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6 reasons why you should always sit in the aisle seat on planes

Feb. 06, 2022
7 min read
AA A321neo economy seats aisle
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A hill I'm willing to die on: The aisle seat is obviously the best and clearly most comfortable seat on the airplane. The aisle seat is the only seat I want, wherever I go: on the bus, on the train, even in the cinema or theater, and especially on a plane.

It's a big claim, I know. And big claims demand evidence to back them up. So, do I have any statistics to throw out? Well, what I can say is that 69% of the 145,000 people who answered a 2021 Buzzfeed poll on the subject turned out to be 100% wrong — finding the window seat to be preferable.

In fact, only 30% of respondents selected the one true answer – the aisle. A further 1% of (no doubt incredibly confused) people claimed that they genuinely preferred the middle of the row. Bonkers, I know.

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Another poll, taken in 2019 by Thomas Cook, delivered similar results, finding 61% of 2,000 Brits held the (in my opinion) incorrect belief that the window seat was by far the best of the three options.

To a degree, I get it. Everyone has their own preference, but these people are missing the wood for the trees. To back this up I found an admittedly tiny survey that focused on the preference of frequent flyers.

This 2014 poll of 500 U.S. individuals, reported by Quartz, showed that of travelers that took to the sky regularly — more than once a year — a majority gravitated toward the aisle. And why is this? It is because they are truly smart cookies.

Here’s why I always do my best to sit in the aisle seat, and maybe you should too.

A slither of extra space

Unless you’re flying business class 24/7 (which, unfortunately, I am not), the tiny amount of freedom the aisle seat provides is gold dust.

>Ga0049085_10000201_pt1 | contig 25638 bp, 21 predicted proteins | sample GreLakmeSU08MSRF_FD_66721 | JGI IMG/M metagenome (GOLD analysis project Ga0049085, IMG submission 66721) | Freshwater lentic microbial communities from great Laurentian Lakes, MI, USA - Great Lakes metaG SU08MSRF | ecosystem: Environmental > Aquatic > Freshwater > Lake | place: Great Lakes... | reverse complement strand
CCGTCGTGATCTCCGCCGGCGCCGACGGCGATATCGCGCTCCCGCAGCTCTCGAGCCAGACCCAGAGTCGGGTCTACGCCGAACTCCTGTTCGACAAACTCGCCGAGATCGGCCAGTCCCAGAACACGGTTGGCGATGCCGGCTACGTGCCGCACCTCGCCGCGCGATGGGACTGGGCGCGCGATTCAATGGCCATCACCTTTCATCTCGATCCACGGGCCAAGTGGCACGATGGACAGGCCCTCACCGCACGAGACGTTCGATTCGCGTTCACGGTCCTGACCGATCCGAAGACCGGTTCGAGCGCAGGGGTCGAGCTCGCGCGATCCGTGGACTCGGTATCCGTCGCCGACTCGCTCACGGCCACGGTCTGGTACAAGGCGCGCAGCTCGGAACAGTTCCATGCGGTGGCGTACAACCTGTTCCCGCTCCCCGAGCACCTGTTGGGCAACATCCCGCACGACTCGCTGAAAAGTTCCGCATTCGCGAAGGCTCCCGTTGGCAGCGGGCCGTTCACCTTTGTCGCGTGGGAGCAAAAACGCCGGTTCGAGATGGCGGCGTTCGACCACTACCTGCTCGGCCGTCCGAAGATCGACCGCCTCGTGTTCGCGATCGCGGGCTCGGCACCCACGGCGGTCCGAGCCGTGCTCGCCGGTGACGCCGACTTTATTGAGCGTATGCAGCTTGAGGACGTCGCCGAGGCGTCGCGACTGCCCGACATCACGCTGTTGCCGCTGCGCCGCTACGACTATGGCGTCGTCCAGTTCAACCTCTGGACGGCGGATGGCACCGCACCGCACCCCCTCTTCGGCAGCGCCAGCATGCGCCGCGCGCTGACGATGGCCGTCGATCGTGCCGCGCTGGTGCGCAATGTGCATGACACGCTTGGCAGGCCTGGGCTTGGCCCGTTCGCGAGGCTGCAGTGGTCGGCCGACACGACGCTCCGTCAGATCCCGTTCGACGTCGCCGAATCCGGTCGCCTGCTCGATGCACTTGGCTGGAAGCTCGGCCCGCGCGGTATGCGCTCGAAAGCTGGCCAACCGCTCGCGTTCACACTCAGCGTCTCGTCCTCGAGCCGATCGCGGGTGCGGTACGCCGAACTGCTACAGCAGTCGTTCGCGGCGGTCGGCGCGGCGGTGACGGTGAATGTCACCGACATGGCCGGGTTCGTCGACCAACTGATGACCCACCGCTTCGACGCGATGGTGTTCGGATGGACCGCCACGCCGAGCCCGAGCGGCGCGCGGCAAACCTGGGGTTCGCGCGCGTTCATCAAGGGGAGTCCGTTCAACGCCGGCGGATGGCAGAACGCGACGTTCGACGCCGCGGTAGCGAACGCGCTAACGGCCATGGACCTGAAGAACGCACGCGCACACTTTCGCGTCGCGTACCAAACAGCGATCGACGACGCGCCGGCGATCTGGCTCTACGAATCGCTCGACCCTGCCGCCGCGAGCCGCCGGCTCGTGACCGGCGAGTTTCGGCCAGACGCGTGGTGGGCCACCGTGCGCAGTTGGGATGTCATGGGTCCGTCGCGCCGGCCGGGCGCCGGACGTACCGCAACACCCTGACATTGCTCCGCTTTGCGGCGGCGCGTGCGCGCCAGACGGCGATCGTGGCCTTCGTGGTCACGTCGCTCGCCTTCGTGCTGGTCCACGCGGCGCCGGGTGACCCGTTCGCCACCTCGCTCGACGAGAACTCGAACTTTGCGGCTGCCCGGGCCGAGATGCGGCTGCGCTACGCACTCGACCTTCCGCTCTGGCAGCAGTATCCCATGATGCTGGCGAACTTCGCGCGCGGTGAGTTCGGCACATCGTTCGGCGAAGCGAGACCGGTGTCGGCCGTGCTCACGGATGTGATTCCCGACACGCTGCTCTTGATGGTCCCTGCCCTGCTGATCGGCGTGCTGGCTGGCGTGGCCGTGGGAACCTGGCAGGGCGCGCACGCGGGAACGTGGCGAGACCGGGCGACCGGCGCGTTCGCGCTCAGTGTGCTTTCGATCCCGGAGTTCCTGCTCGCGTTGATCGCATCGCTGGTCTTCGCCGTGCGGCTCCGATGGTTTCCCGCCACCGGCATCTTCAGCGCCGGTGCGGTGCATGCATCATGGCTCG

Occasionally, you can even stretch your legs out into the aisle, if only for the briefest of moments before a passenger or trolley rolls past. If you’re feeling dangerous, you can fully stretch your arms upward. But the real icing on the cake is that little bit of extra legroom you have to work with. Bliss.

If, like me, you forgot to put on your compression socks pre-flight, tend to be a bit fidgety with your carry-on or want to pop on a coat or sweater at annoyingly regular intervals, it’s nice to be able to get yourself properly sorted while seated — without accidentally elbowing anyone in the face.

Related: Why the window seat is better than an aisle seat

If you need the toilet nonstop, the aisle seat is right for you. (Photo by Frontpoint/Getty Images)

Unrivaled toilet access

Do I want to admit on the internet that I have questionable bladder strength? No. But you can’t deny reality.

Thanks to the aisle seat, I am free to visit the toilet as often as I need, without any fuss. Better still, I can quickly hop up as a precaution if I spot a long queue starting to form — as I can peer down the aisle to keep tabs on it.

There are also zero obstacles in the way of a last-minute loo dash in the crucial minutes before the seat belt sign pings back on and the descent begins.

Related: The hidden costs of saying goodbye to the middle seat during COVID-19

It limits awkward moments

Need to get up for another reason? Just to stand, get a snack or access your bag in the overhead compartment? Yeah, you can’t do that as much from the window or the middle seat.

Actually, you can’t do it at all if you feel as bad as I do for interrupting your neighbor while they’re headphone-immersed in a podcast or having a snooze.